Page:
respondent city government clearly did not intend to exempt the petitioner from
the coverage thereof.
Doubtless, the power to tax is the most effective instrument to raise needed
revenues to finance and support myriad activities of the local government units
for the delivery of basic services essential to the promotion of the general
welfare and the enhancement of peace, progress, and prosperity of the people.
As this Court observed in the Mactan case, the original reasons for the
withdrawal of tax exemption privileges granted to government-owned or
controlled corporations and all other units of government were that such
privilege resulted in serious tax base erosion and distortions in the tax treatment

of similarly situated enterprises. With the added burden of devolution, it is even


more imperative for government entities to share in the requirements of
development, fiscal or otherwise, by paying taxes or other charges due from
them.
CA decision affirmed.
6.

Jurisdiction over subject


6.1.
Prospectivity of Tax Laws: CIR v Filipinas (SUPAPO)

DOCTRINE:
TAX LAWS; REAL ESTATE DEALERS TAX; IMPOSITION OF HIGHER RATE OF TAXES
AFTER THE TAXPAYER HAS PAID THE TAX UNDER THE OLD RATE. On January 4,
1956, respondent, in accordance with the single rate then prescribed under Section
182 of the National Internal Revenue Code, paid its real estate dealers fixed annual
tax for the year 1956. Subsequently, said Section 182 of the Code was amended by
Republic Act No. 1612 which imposes new and higher rates of real estate dealers
tax. section 21 thereof provides that the Act "shall take effect upon its approval" on
August 24, 1956. Held: Since the respondent has paid the annual tax then
prescribed for the year 1956, to require it to pay the additional tax provided in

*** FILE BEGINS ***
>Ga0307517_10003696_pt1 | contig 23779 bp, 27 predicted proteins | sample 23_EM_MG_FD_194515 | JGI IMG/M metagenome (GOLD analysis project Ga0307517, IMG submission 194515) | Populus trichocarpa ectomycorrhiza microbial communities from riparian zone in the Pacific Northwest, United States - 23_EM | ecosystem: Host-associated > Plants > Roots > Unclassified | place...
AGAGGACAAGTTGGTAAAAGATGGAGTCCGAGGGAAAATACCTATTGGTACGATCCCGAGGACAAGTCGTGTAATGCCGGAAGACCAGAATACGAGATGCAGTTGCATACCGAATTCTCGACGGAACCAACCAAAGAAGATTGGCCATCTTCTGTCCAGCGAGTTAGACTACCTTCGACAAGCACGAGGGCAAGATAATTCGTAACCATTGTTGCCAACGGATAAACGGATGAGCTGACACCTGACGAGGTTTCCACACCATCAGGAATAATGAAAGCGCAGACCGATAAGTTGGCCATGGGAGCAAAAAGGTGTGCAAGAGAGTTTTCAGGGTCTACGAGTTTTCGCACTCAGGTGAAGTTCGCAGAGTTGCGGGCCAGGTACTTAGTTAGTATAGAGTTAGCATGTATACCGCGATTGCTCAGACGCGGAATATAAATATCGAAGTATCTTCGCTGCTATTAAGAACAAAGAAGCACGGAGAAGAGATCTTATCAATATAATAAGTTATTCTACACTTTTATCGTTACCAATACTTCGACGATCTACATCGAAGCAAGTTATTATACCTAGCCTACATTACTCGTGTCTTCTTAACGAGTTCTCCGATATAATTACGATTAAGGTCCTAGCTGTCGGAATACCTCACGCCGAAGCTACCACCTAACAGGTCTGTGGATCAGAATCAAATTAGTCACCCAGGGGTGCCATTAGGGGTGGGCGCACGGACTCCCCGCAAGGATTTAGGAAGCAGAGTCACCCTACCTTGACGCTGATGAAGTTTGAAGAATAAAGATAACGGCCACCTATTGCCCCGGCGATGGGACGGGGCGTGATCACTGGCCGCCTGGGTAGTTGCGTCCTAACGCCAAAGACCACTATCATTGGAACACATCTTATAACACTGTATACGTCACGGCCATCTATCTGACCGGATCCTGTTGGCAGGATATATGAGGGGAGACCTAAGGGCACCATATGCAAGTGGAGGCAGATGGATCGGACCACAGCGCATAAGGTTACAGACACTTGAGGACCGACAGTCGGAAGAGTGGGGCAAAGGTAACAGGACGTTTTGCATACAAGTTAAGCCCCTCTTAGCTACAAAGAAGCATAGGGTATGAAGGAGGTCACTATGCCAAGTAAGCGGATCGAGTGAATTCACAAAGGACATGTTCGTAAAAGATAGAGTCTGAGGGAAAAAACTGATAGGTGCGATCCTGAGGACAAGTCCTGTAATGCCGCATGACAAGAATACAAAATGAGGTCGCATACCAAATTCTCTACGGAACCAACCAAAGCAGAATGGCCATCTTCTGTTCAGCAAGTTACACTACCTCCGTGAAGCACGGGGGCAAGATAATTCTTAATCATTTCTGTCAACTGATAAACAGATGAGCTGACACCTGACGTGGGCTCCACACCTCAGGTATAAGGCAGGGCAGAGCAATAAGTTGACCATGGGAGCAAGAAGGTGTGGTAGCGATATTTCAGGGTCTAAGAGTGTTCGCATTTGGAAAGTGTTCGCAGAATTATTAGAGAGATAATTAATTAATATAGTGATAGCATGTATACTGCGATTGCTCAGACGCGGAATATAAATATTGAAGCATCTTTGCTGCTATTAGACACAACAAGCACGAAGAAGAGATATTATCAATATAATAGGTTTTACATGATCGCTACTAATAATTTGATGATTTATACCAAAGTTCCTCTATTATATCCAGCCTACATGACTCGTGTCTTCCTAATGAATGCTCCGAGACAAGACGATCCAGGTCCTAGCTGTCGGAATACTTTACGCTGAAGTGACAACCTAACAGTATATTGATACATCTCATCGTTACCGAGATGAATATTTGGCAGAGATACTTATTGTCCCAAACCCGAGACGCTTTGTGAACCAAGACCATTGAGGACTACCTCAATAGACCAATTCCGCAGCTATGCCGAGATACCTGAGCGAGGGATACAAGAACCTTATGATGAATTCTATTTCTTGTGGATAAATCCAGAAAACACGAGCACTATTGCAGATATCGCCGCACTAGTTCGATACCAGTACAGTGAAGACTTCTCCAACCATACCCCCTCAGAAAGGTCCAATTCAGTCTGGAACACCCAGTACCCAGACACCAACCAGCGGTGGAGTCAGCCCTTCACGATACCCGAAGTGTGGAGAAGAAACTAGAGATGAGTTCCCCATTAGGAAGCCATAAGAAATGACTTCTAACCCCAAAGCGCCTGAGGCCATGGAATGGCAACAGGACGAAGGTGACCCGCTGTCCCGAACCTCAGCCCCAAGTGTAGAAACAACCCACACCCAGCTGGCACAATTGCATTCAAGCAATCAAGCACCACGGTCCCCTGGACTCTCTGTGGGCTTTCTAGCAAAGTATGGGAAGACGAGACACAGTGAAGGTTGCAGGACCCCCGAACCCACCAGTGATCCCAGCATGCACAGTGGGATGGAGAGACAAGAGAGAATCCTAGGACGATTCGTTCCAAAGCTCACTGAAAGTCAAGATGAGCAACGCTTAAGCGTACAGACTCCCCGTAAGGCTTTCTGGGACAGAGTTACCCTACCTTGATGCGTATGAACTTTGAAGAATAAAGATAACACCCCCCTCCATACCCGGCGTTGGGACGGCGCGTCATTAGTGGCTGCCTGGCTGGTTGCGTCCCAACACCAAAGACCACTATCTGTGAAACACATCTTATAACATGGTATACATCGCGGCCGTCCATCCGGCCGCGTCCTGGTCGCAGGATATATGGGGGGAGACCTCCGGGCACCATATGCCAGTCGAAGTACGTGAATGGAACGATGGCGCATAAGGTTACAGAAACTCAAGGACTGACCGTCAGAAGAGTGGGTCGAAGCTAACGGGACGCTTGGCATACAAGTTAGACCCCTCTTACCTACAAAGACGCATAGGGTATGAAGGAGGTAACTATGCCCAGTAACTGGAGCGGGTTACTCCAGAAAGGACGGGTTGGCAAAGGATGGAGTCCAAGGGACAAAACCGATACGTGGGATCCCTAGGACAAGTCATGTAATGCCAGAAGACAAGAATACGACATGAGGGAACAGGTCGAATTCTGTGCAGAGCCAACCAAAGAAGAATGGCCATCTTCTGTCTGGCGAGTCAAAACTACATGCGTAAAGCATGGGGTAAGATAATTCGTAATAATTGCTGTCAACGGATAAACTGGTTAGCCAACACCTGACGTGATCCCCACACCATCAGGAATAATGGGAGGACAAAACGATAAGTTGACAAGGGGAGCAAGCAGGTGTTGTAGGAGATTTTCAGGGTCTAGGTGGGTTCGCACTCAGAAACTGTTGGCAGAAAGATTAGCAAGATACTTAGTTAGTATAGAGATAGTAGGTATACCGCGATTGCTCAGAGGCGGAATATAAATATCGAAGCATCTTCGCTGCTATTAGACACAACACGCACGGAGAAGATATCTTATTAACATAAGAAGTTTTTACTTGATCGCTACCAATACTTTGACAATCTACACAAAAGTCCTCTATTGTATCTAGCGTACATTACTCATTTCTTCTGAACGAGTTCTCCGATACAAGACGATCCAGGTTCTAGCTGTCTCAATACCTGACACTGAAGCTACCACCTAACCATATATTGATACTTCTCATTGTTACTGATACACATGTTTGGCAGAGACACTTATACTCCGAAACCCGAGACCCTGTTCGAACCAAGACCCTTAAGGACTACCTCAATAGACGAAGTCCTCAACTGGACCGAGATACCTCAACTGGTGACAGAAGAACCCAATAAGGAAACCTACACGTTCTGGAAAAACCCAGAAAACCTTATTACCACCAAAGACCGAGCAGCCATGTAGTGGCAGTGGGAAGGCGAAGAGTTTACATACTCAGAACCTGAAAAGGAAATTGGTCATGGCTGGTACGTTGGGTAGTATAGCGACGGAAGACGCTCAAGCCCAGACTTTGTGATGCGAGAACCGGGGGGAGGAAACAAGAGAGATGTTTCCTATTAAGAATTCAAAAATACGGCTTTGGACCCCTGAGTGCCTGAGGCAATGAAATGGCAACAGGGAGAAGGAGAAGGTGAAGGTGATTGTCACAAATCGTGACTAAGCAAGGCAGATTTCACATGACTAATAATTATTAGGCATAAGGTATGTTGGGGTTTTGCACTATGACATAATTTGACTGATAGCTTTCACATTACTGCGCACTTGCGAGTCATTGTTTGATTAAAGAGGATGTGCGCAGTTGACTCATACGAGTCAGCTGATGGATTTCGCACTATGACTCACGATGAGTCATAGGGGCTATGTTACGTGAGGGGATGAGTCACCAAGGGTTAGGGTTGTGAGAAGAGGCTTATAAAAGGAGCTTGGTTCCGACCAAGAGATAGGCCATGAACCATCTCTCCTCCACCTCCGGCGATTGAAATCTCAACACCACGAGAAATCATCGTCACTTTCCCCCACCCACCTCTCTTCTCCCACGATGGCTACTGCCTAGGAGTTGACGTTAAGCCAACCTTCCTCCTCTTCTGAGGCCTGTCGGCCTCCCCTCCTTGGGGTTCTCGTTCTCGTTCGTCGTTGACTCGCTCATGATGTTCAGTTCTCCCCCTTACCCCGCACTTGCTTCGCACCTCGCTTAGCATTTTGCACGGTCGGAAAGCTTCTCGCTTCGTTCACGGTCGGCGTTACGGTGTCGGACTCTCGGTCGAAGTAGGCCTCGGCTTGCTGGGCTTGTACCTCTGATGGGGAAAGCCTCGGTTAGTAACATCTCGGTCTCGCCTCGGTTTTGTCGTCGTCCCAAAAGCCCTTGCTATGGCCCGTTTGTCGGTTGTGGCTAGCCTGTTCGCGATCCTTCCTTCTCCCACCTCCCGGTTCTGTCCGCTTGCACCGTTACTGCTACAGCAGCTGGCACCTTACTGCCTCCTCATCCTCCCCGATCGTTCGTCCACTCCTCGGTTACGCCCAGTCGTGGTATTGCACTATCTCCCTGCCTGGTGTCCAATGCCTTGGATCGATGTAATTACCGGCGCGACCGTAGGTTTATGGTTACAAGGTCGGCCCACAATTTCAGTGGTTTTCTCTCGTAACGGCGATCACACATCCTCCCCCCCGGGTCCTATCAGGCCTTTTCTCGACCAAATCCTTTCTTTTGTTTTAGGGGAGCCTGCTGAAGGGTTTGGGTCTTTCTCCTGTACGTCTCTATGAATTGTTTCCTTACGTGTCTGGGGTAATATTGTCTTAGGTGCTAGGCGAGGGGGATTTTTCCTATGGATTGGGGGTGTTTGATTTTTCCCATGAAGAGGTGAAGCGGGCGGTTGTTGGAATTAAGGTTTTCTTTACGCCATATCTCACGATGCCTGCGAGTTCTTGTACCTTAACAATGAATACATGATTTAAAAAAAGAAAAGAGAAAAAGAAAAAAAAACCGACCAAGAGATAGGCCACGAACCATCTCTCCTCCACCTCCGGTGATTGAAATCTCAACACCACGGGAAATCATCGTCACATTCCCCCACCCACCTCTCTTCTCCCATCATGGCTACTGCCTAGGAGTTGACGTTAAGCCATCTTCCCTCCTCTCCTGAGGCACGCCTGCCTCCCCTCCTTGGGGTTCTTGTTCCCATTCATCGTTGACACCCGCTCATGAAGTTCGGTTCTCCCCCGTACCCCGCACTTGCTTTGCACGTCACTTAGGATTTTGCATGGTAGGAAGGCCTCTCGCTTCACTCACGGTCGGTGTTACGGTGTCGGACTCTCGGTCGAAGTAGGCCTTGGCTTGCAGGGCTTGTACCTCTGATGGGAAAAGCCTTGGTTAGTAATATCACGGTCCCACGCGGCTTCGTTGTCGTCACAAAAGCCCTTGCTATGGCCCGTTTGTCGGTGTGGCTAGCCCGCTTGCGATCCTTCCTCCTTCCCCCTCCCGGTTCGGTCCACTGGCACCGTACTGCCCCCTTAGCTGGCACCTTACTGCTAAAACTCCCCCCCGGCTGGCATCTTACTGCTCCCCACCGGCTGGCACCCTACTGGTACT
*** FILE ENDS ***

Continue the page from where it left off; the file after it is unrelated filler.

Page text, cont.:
Republic Act 1612 would result in the imposition upon respondent of a tax burden
to which it was not liable before the enactment of said amendatory act, thus
rendering its operation retroactive rather than prospective, which cannot be done,
as it would contravene Section 21 of said Act as well as the established rule
regarding the prospectivity of operation of statutes.
FACTS:
1. In this case, Filipinas Compania de Seguros, an insurance and real estate
dealer, made an early payment (January 4) for its real estate dealers fixed
annual tax for the year 1956 worth P150.00 (old rate).
2. In the same year, a tax law (RA1612 amending Sections 172 and 182 NIRC) was
passed which changes the real estate dealers tax rate from uniform fixed
annual rate to a graduated rate thereby increasing the tax imposed.
3. Accordingly, said Act "shall take effect upon its approval" on August 24, 1956.
4. Based on the assessment of the BIR using the graduated rate, the tax payable
of Filipinas for the year should have been P500.00.

14

5.
6.

As such, the CIR demanded from Filipinas an additional P350.00 for the latters
real estate dealers tax for the year 1956.
Filipinas contended that it already paid its due prior to the effectivity of
RA1612; and that it should not have a retroactive effect as RA1856 (which was
subsequently passed by congress) amended the effectivity date of RA1612 to
January 1, 1597.

CA: Ordered CIR to desist from collecting the additional assessment.


ISSUE: Whether the new tax law should be applied prospectively.
(In other words, in computing for the real estate dealers tax for the year 1956,
what rate should be applied: old rate or new rate? -- Old rate!)

contravene the aforecited Section 21 of Republic Act No. 1612 as well as the
established rule regarding the prospectivity of operation of statutes.
The view that Congress did intend to impose said increased rates of real estate
dealers annual tax prospectively and not retroactively, finds some affirmation in
Republic Act No. 1856, approved on June 22, 1957, which fixed the effective date
of said new rates under Republic Act No. 1612 by inserting the following proviso in
Section 182 of the National Internal Revenue Code: "Provided, further, That any
amount collected in excess of the rates in effect prior to January one, nineteen
hundred and fifty- seven, shall be refunded or credited to the taxpayer concerned